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In the remote ranching valley there were no electrical power lines. Joe's dad would start up the generator to their house at 6:00 p.m. and leave it running till about 9:30. This was the time to bake, iron and listen to the radio. After dark distant stations could be picked up on a skip on their late 1930s Emerson “What countries are next to combination radio and record-player.. The dial was never turned to any station Germany?” he asked as they waited that played rock 'n' roll. His parents preferred Lawrence Welk, other big band for supper to be served. music, Broadway show tunes from the 1930s and 1940s, and newscasts. When music was on, Joe was naïve enough to imagine a band and tiny people on a “Well, France is on one side, and dance floor just below the luminous dial. Russia is on the other,” his mom


imagination drifted to an ideal island of peace and friendship. Later in the week he checked out Plato's Timaeus and Critias as well as other books about the origins of the Atlantis legend. In Plato's version the island might have had pleasant landscapes but it also had a set of arbitrary rulers who could be capriciously brutal.

In subsequent weeks he imagined their house in the dry, windy Trout Valley as a dreary outpost in southern Russia. The nearest neighbours were two miles away. During the frequent strong winds channeled into the valley from the nearby mountain canyons, the constant clanging of a metal snap at the end of the rope on a tetherball pole a hundred yards away made him think of the tolling of a bell from a distant church.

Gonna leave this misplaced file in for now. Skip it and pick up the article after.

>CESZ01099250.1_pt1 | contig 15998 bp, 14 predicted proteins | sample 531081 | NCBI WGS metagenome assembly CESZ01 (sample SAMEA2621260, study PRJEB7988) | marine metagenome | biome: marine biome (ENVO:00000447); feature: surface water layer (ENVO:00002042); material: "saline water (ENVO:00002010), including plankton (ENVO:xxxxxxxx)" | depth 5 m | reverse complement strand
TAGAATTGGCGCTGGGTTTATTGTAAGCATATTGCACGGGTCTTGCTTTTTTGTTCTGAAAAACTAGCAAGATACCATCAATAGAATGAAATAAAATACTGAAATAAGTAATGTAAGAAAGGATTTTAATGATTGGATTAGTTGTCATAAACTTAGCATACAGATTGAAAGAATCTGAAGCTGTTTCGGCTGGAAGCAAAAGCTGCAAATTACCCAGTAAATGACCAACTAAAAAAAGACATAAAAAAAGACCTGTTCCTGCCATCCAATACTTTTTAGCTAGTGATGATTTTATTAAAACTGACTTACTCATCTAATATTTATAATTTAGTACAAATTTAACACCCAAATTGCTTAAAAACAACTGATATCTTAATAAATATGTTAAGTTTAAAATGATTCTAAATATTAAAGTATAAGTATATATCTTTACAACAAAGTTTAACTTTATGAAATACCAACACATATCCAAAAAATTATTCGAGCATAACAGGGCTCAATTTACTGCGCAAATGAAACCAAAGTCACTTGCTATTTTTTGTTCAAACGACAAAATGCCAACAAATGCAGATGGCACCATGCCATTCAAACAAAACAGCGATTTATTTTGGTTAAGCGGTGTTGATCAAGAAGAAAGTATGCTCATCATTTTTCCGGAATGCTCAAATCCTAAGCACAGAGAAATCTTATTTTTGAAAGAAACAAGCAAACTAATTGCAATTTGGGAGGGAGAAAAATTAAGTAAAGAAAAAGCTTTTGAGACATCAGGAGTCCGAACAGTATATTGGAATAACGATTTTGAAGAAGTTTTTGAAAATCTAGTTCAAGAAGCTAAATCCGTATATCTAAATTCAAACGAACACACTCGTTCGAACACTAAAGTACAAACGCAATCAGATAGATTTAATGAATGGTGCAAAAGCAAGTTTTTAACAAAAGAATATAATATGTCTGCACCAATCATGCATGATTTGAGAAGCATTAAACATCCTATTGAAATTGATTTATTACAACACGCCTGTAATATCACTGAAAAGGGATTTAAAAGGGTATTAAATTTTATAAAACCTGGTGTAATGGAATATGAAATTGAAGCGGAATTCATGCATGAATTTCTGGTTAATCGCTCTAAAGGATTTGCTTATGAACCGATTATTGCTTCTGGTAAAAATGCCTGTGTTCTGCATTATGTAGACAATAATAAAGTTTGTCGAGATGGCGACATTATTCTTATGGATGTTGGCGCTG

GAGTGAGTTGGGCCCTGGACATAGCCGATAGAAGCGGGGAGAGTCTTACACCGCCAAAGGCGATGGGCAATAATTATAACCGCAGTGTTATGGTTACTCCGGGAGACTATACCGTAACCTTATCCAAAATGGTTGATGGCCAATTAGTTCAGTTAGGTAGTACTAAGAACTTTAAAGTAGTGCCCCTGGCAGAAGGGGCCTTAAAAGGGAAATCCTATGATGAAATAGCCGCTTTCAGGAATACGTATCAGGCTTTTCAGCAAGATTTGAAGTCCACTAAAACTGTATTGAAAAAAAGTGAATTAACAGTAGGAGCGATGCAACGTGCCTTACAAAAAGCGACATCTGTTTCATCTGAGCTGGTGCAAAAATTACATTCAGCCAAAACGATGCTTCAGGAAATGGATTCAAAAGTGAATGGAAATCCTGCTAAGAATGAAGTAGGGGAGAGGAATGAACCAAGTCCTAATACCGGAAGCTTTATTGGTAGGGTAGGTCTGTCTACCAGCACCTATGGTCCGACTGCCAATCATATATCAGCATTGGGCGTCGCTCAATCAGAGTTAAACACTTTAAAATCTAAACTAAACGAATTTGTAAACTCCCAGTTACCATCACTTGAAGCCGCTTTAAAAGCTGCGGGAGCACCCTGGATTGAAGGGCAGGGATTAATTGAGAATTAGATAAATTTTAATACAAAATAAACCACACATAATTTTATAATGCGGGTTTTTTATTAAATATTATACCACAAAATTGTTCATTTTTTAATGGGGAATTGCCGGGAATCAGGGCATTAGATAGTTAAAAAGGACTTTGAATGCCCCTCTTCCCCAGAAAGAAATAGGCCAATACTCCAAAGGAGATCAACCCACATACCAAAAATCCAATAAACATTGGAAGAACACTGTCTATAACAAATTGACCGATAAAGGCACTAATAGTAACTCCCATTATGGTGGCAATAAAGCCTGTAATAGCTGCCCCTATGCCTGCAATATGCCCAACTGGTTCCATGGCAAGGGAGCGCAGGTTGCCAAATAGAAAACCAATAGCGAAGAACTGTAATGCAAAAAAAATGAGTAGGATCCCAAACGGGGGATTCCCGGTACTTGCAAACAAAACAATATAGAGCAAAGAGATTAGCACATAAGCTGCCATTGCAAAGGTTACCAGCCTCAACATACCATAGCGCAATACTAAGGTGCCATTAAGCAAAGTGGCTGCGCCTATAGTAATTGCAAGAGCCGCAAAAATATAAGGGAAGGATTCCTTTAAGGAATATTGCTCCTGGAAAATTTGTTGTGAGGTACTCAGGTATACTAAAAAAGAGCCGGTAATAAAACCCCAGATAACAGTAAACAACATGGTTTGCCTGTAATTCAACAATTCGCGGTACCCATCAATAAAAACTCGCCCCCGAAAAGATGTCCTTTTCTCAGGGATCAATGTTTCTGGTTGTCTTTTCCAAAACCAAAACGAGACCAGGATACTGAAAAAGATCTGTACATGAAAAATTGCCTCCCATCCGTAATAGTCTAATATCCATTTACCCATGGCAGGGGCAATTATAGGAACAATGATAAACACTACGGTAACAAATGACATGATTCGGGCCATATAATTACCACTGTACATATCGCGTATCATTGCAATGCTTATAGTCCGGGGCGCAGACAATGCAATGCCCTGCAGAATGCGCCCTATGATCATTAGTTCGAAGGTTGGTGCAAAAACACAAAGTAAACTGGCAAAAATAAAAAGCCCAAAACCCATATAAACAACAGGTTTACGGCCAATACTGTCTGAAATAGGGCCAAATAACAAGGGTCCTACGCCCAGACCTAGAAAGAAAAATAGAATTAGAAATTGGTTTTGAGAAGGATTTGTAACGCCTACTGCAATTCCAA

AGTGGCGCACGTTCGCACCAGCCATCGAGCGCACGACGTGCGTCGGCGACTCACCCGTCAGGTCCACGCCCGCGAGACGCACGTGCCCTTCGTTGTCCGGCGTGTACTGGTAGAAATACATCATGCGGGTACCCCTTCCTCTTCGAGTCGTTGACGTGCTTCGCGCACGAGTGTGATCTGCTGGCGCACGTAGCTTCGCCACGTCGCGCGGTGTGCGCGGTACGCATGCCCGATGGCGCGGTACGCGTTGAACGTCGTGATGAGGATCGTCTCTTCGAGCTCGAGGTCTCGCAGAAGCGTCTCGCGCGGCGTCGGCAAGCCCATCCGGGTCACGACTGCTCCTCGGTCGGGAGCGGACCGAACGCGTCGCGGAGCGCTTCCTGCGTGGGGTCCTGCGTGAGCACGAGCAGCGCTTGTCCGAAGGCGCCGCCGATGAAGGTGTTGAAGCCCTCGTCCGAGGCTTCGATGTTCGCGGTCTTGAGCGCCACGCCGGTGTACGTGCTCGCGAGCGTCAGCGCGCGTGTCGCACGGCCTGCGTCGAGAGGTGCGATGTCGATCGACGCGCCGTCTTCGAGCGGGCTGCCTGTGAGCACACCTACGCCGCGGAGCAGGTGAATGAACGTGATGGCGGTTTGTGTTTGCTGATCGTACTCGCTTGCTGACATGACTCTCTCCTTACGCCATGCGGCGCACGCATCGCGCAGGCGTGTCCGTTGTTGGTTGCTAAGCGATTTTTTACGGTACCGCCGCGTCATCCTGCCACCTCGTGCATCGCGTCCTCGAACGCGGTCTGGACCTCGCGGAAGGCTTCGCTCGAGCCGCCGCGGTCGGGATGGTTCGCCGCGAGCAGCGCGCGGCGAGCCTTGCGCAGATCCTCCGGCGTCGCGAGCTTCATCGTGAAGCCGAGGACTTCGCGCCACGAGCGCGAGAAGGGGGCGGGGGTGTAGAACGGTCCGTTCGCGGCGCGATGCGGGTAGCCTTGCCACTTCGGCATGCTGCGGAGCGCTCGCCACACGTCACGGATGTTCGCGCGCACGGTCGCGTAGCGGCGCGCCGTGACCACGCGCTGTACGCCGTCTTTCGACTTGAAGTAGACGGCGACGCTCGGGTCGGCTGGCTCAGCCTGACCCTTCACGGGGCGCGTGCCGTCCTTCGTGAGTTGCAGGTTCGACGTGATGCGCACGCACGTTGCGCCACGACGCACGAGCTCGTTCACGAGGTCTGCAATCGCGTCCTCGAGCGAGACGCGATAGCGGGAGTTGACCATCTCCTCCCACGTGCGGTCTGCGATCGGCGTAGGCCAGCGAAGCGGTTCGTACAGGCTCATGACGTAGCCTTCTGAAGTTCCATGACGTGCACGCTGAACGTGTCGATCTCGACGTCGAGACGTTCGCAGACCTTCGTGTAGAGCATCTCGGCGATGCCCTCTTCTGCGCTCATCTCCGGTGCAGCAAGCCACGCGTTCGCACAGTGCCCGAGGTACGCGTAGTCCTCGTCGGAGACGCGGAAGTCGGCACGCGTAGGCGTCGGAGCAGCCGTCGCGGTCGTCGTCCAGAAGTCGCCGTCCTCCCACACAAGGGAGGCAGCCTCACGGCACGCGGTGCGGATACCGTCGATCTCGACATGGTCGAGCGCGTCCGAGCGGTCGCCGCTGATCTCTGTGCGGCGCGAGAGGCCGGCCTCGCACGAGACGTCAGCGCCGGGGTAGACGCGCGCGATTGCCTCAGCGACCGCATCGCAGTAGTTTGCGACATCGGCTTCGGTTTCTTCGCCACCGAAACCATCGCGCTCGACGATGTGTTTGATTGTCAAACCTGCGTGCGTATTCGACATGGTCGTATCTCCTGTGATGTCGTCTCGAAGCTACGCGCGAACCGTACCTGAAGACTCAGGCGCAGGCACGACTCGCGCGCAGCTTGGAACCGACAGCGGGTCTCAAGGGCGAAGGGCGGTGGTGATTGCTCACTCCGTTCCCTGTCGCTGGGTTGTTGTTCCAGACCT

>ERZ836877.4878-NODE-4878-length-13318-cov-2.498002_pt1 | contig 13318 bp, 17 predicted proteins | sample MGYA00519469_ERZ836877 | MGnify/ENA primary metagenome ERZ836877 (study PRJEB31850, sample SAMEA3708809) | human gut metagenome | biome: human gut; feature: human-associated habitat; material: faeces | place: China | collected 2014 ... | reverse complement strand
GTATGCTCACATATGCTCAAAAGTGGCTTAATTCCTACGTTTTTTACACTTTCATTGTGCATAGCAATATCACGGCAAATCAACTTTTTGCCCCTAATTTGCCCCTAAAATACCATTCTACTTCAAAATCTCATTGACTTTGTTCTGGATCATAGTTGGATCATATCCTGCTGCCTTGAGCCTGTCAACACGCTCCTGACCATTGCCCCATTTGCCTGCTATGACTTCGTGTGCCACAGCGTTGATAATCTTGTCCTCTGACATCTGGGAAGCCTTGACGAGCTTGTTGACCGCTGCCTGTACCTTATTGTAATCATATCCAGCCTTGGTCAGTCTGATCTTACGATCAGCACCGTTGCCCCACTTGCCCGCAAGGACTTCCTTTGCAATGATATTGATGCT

Joe saw little hope in his situation. He continued to withdraw into contemplating the verse of Donovan's song and, although knowing it would never exist on this earth in this life, creating a world set in an imaginary island of peace, philosophical discussion and friendship.

In Grade 5 he imagined himself the leader of a country called Capitalia. (Later when he picked up a little German from a pocket German dictionary he'd bought for 75 cents, he called it KapitalenRepublik.) He imagined his friends in other classrooms or in other neighbourhoods were ambassadors or other diplomatic representatives to those entities. Using pencils, he created mock diplomatic documents out of his imagination to share with friends. One time a visiting uncle found one of these documents and became profoundly disappointed and worried.

Joe said he understood, but it seemed the chewing-out session lasted 15 minutes as Gottfrei kept yelling into his face and repeating the same points over and over again, adding a full range of “vocabulary” for good measure, about keeping news stories short at all costs.

The Confluence - Arts